Hans Munthe-Kaas so carried away by the idea to design a school for “special” Botanical garden, which turned it into a real labyrinth made of plants.
When mathematics Hans Munte-Kaas University of Bergen in Norway, was asked to help design a new Botanical garden for school, he fell into despair – mathematics and plants combined poorly. However, a year later an inquisitive mind created a miracle – a mathematical maze, which will be presented next year as a winner Belevskoe prize, which is awarded to outstanding mathematicians of our time, informs Rus.Media.
The building was named “the Labyrinth of Archimedes” and in the end occupied an area of 800 m2. It is located in Diabat, a rain garden, which takes its name from the adiabatic process, which occurs during the passage of moist sea air over a mountain chain. In the development of the maze Munthe-Kaas started with different spirals. The source of inspiration was the so-called “Archimedean spiral” is the natural curve that occurs frequently in various aspects of nature, for example in ferneries. And then he just connected this model with the so-called plane symmetry groups, the infinite 2D patterns, which often perform patterns on ceramic tile or on an ancient mosaic in the medieval houses.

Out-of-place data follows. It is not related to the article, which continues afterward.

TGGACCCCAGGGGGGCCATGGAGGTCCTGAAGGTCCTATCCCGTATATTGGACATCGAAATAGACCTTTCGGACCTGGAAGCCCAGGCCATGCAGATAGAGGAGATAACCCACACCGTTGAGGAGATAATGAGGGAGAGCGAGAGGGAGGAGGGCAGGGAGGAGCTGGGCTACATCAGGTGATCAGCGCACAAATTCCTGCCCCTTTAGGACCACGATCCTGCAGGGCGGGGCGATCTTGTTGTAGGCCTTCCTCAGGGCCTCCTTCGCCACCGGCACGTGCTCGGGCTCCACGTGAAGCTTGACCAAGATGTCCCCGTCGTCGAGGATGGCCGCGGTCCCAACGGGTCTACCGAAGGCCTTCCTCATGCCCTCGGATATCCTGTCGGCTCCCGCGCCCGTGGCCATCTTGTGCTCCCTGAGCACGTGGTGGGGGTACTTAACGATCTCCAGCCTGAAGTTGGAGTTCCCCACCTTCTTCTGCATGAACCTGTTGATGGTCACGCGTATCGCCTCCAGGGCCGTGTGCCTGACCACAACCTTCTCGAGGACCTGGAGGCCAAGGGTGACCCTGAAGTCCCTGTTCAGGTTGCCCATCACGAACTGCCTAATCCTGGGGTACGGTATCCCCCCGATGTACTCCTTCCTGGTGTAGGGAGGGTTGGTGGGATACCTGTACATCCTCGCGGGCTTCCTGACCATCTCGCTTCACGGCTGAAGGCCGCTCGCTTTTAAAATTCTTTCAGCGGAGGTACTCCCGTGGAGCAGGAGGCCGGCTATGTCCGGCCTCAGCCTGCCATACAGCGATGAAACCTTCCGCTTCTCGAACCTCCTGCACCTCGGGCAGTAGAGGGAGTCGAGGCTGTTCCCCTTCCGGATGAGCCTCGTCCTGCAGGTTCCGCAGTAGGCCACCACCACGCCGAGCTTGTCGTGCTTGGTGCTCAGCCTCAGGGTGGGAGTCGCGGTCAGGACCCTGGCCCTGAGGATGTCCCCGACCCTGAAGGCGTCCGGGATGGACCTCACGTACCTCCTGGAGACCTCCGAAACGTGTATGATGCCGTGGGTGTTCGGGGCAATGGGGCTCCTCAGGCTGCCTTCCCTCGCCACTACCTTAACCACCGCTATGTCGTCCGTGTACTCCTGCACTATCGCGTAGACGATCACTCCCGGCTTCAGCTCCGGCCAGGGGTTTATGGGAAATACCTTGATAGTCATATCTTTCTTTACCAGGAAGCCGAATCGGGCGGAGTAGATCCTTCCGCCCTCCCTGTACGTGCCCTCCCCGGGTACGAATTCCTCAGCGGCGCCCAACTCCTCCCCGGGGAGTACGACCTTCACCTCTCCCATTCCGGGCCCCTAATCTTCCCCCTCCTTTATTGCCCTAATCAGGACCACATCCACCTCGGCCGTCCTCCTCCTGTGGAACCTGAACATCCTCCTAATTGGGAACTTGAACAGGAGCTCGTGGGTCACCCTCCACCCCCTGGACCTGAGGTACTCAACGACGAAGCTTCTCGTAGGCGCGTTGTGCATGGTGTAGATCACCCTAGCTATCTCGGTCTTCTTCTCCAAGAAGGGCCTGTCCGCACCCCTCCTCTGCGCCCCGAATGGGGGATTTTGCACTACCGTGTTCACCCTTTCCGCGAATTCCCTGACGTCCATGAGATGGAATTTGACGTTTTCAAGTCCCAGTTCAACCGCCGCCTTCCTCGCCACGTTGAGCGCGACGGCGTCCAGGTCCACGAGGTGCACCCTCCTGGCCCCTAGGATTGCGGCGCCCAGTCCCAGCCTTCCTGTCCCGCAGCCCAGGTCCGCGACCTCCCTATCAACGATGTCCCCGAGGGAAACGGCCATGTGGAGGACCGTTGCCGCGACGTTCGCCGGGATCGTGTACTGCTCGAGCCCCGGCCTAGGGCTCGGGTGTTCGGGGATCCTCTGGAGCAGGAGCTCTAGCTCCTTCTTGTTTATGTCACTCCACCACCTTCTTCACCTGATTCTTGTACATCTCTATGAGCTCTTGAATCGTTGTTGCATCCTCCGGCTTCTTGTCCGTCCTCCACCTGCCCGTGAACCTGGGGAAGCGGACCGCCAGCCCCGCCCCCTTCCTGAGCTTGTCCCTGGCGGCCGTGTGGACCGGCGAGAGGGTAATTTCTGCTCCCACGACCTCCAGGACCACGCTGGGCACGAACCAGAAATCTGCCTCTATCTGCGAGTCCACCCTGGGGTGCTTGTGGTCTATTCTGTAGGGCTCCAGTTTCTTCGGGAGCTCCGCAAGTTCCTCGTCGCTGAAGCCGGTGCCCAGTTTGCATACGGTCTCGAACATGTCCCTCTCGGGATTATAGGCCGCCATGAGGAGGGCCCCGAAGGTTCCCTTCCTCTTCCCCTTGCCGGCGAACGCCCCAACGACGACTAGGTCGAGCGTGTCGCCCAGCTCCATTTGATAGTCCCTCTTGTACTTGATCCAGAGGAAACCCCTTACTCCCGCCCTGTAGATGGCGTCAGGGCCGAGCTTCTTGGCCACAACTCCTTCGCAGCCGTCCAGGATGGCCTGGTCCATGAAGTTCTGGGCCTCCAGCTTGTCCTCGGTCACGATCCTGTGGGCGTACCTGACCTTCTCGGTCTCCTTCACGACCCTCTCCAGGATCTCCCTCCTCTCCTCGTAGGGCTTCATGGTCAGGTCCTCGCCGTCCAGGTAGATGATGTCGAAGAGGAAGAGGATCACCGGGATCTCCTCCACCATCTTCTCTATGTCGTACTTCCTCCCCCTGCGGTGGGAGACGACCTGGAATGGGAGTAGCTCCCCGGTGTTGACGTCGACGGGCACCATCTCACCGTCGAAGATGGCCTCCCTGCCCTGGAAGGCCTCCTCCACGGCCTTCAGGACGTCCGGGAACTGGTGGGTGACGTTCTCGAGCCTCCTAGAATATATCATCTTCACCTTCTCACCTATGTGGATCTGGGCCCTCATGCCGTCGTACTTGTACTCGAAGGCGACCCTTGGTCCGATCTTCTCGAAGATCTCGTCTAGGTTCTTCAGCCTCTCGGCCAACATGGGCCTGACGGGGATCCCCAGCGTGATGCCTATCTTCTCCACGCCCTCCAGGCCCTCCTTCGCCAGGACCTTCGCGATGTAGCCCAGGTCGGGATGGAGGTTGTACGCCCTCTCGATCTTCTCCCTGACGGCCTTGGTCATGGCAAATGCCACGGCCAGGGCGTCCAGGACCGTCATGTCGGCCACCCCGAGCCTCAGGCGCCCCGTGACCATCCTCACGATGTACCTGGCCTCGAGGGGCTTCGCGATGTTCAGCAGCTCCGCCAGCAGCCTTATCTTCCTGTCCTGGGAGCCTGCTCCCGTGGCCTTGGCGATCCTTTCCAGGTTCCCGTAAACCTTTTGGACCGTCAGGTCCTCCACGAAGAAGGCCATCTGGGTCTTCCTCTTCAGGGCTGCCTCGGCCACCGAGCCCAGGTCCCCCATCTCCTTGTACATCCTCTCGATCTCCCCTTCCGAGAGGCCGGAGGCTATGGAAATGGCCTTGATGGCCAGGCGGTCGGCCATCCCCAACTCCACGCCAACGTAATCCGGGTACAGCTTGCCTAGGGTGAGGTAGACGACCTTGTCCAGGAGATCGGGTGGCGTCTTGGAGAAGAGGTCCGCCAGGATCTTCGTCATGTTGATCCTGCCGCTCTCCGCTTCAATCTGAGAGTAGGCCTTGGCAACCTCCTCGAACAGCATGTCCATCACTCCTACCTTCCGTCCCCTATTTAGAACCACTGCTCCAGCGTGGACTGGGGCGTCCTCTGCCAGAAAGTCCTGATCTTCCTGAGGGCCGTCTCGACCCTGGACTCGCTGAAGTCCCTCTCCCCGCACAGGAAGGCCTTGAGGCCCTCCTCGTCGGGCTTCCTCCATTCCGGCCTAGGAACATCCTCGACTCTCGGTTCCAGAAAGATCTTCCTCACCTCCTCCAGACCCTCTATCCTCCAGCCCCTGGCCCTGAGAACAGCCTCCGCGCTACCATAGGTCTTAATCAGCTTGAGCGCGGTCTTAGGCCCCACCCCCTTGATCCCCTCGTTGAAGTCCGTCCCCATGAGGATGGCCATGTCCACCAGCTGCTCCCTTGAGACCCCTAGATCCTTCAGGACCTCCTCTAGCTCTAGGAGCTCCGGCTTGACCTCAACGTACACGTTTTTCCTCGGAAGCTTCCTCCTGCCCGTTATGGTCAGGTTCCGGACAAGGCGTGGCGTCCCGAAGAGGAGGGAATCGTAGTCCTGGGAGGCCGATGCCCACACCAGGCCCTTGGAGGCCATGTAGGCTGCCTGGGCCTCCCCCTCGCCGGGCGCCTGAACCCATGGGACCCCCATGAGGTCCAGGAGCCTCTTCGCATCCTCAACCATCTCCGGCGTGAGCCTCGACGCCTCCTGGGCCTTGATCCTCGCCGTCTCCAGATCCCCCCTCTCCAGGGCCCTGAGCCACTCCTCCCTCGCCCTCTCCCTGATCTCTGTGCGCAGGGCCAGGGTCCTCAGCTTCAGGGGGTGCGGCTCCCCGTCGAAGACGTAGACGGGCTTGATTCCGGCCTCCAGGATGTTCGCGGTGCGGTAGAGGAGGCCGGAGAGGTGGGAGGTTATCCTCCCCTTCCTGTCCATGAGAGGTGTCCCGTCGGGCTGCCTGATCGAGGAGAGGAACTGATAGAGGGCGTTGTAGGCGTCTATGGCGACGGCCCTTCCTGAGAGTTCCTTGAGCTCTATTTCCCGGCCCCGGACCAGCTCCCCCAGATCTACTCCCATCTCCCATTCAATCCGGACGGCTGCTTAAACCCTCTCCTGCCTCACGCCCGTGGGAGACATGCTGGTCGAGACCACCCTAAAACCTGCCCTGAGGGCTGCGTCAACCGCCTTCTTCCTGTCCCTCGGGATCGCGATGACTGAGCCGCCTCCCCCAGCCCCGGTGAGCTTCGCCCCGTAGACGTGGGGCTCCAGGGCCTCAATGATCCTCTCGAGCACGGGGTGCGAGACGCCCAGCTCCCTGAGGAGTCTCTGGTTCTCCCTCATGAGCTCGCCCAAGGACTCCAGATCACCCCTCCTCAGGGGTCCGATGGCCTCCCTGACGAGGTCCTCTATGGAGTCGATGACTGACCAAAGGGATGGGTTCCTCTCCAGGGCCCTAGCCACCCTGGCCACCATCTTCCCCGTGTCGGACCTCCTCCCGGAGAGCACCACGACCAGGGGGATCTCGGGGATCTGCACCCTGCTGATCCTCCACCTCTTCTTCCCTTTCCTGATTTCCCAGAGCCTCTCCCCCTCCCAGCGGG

Only 2 of the 17 groups had the characteristics that were needed in mathematics, namely mirror symmetry, so that they went in opposite directions regardless of the point of intersection. One group the bars were in the form of squares, and the other in the form of hexagons – Hans chose the second, “to make the maze more fun to complete. In addition, in his opinion, the hexagons have a more organic look and suggest on the comb.
The walls of the maze are composed of yew trees, some of them planted in pots, which allows you to change the internal configuration of the maze. Since the maze is located close to Bergen airport, fantastic design can be viewed from the air. Unique garden opened last weekend. Visitors who come to his conference award winners will be invited to go through the maze, using clues scattered throughout its territory.